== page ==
Lisbon, Nov 2017
Safarka Escape’s The Research is a curious, surprising game that we booked into on last-minute impulse and that turned out to be something of a find. The backstory involves a request from a friend to break into his rival’s flat to recover a set of stolen precious stones, and it got off to a good start when we received pre-game instructions that were in-character and which told us how to get into the target flat starting with the street entrance.
As that suggests, this game aims for immersion. There’s a lot I’ll avoid discussing here for spoiler reasons, with some fundamentals about how the game works that took us by surprise, and the game was the better for it. But it takes place in a fairly ordinary flat, and while the flat may be that of a possibly crazed scientist, its appearance is fairly mundane in other respects.
Although as a result the decor may not be the most exciting, the puzzle components and clues are carefully designed to be naturalistic, presented as the workings of the flat’s owner. While that meant there was sometimes an excess of information, and therefore a risk of accidental red herrings, it also helped make the game feel much more convincing. The game operator also tended to provide some subtle nudges (or occasionally less subtle nudges) to keep us pointed in the right direction.
It had some rough edges. Although there wasn’t much searching required, one critical clue was hidden in a place I’m sure I’d never have thought to look without a hint. More generally, the volume of available information means teams may be prone to go off on wild goose chases near the end of the game in particular, at least until the gamemaster nudges them back on track. One solution mechanism was reused as part of more than one puzzle, which is a little inelegant but worked fine. And players with a science background may want to nitpick a couple of chemistry-related design decisions.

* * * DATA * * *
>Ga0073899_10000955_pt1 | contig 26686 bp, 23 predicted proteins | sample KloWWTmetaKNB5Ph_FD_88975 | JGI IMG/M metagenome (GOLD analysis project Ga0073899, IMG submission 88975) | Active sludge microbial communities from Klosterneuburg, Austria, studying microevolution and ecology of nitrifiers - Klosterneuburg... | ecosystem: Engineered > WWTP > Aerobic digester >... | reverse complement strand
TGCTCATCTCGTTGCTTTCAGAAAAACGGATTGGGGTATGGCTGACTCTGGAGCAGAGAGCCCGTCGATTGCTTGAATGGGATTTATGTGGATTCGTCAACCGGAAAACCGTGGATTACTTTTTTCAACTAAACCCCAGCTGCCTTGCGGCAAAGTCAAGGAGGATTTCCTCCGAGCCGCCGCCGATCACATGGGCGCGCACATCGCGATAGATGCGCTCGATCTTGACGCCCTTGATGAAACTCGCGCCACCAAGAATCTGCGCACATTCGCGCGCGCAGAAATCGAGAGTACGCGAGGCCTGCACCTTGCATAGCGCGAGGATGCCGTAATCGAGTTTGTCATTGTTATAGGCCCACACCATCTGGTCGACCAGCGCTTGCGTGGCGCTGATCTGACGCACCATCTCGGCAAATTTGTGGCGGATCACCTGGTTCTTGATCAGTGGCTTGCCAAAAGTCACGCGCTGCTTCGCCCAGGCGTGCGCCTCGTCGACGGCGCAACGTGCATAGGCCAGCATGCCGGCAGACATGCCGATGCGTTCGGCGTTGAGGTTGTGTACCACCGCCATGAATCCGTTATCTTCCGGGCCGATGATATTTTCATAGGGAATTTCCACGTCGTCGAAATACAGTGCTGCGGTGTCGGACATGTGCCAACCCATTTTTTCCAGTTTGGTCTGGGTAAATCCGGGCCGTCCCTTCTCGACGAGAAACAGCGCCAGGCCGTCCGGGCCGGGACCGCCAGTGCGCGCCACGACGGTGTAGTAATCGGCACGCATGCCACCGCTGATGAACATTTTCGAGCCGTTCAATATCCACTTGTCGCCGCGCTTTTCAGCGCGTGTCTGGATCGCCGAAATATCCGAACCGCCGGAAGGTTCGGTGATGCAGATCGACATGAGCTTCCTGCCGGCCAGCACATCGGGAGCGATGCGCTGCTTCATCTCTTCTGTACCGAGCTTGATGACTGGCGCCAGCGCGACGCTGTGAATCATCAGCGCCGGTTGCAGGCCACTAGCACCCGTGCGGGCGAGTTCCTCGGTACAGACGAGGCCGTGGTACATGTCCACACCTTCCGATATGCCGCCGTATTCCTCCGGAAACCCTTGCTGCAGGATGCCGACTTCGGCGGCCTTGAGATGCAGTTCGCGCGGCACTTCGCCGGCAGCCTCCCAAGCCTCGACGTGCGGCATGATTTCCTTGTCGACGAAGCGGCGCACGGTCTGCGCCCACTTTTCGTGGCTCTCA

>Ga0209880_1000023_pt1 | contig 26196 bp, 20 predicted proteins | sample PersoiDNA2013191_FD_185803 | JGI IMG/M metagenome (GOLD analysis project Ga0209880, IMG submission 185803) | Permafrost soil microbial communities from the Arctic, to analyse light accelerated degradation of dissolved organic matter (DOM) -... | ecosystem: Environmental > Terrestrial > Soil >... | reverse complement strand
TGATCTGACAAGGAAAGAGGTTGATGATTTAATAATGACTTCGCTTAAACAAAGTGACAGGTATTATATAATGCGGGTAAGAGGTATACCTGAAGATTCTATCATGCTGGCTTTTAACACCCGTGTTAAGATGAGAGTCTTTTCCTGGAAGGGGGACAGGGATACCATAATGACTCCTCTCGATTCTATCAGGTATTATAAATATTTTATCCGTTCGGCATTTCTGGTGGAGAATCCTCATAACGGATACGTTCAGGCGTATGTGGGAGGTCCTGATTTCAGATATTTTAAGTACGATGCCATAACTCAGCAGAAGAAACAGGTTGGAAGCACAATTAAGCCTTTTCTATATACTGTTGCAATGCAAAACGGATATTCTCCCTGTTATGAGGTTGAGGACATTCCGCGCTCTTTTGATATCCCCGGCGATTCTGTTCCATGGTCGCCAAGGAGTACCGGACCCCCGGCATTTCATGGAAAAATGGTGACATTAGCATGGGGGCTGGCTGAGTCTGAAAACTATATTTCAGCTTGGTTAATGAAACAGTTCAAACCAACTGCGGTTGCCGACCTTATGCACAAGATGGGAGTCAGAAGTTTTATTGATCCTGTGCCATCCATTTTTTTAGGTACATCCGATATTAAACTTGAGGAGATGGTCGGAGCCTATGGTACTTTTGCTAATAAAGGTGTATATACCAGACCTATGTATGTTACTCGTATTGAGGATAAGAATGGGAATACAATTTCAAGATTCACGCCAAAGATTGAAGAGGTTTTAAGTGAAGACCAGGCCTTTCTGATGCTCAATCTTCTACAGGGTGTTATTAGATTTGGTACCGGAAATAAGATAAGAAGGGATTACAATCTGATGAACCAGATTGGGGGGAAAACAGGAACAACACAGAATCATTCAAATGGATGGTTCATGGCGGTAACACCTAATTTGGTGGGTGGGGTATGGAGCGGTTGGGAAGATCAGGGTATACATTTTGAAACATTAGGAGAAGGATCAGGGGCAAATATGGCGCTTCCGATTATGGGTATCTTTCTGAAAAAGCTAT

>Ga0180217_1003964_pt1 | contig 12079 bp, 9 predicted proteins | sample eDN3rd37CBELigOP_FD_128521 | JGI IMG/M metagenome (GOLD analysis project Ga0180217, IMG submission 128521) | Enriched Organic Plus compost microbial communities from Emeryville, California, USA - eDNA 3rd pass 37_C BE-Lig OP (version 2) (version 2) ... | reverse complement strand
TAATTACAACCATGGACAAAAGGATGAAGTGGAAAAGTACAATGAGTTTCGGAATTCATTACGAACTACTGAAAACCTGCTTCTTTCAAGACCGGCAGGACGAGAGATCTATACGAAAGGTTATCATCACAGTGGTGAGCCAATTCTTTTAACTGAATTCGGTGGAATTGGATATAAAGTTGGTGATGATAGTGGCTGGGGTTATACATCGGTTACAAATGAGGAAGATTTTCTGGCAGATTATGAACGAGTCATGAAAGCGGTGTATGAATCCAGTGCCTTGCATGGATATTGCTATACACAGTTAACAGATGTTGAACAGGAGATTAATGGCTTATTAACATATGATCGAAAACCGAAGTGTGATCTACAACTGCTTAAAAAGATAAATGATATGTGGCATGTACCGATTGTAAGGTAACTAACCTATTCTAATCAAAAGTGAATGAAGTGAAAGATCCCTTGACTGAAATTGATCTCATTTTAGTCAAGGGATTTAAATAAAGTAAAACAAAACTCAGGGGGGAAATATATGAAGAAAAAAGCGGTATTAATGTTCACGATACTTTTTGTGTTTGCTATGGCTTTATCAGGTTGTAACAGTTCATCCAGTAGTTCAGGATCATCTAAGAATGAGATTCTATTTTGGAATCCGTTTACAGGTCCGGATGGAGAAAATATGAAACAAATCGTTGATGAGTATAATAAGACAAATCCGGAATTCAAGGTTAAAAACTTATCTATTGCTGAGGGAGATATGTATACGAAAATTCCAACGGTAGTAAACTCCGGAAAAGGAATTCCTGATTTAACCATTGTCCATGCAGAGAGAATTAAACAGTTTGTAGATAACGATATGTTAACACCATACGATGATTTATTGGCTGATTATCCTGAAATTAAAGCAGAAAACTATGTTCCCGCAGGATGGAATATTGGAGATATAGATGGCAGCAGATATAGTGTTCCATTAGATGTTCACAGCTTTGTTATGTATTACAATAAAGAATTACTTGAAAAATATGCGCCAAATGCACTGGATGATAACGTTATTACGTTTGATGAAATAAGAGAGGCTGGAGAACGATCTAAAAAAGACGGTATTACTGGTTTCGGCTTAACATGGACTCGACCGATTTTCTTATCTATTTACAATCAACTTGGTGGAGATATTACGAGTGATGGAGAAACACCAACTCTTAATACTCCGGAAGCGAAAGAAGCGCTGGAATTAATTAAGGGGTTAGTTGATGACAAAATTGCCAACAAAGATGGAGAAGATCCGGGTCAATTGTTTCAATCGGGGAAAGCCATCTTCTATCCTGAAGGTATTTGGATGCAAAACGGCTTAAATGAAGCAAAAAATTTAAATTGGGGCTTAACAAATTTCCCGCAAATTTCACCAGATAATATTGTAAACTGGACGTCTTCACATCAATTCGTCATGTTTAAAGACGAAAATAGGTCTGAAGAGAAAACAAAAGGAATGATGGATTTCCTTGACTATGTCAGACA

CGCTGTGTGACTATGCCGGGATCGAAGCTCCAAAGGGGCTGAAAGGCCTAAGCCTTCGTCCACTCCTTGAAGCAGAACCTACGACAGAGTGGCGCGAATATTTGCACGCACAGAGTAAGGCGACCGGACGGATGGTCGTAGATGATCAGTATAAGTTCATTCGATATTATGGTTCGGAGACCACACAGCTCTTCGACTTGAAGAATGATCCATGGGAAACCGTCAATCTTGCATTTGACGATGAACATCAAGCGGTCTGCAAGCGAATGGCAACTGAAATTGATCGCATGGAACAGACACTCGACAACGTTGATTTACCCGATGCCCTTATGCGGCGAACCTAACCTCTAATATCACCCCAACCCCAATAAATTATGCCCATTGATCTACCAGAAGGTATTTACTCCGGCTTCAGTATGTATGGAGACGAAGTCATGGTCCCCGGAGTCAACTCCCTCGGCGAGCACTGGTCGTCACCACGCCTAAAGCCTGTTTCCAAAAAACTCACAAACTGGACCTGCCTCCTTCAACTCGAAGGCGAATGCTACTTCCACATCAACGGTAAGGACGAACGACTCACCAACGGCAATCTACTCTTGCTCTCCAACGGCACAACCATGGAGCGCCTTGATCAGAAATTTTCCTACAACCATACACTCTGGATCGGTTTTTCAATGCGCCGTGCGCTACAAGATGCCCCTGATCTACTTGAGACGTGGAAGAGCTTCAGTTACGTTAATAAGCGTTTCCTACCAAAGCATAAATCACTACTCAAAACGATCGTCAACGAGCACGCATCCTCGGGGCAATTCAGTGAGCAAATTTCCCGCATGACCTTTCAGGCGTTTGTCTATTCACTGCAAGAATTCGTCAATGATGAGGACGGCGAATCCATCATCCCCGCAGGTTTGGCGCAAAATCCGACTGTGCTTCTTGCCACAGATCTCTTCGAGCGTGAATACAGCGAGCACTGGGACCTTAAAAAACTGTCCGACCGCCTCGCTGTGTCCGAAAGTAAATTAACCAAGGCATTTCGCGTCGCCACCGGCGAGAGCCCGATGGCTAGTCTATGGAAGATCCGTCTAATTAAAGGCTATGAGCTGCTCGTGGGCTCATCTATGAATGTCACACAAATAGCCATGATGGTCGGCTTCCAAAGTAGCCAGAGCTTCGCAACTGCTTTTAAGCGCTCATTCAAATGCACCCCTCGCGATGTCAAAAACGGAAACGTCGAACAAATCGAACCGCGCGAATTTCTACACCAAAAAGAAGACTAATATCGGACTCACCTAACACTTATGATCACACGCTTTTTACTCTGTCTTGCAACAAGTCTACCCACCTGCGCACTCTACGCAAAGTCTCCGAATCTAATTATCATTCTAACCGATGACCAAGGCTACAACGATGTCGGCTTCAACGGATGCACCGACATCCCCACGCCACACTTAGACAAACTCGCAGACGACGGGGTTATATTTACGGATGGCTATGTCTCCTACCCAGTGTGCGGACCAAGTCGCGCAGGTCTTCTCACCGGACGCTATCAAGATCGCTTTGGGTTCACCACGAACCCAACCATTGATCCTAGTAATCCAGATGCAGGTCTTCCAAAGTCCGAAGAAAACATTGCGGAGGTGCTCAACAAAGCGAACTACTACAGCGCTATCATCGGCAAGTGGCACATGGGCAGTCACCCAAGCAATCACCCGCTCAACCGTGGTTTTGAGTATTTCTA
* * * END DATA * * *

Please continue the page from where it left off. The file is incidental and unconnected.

For me, those were comfortably outweighed by some moments of genius. I particularly liked one idea that was used as a way to map between particular numbers and particular words. The game actually provides two separate ways to do that; apparently the original mechanism was too hard for most teams. But both approaches remain in the game, with the original harder system becoming something of an Easter egg, which is not required but which adds to the aesthetics of the game design.
Another sequence was an on-theme highlight. Even though it was time-consuming and we could have easily hacked our way past, we completed it in the intended fashion because it’d have been a terrible waste not to.
More than any specific puzzle though, the game managed to be fun, original and involving right from the start – for the points above but even more for the bits I’m deliberately avoiding talking about. I’ve played many much slicker or more visually impressive games, but it felt fresh and interesting in a way that’s worth more than expensive props.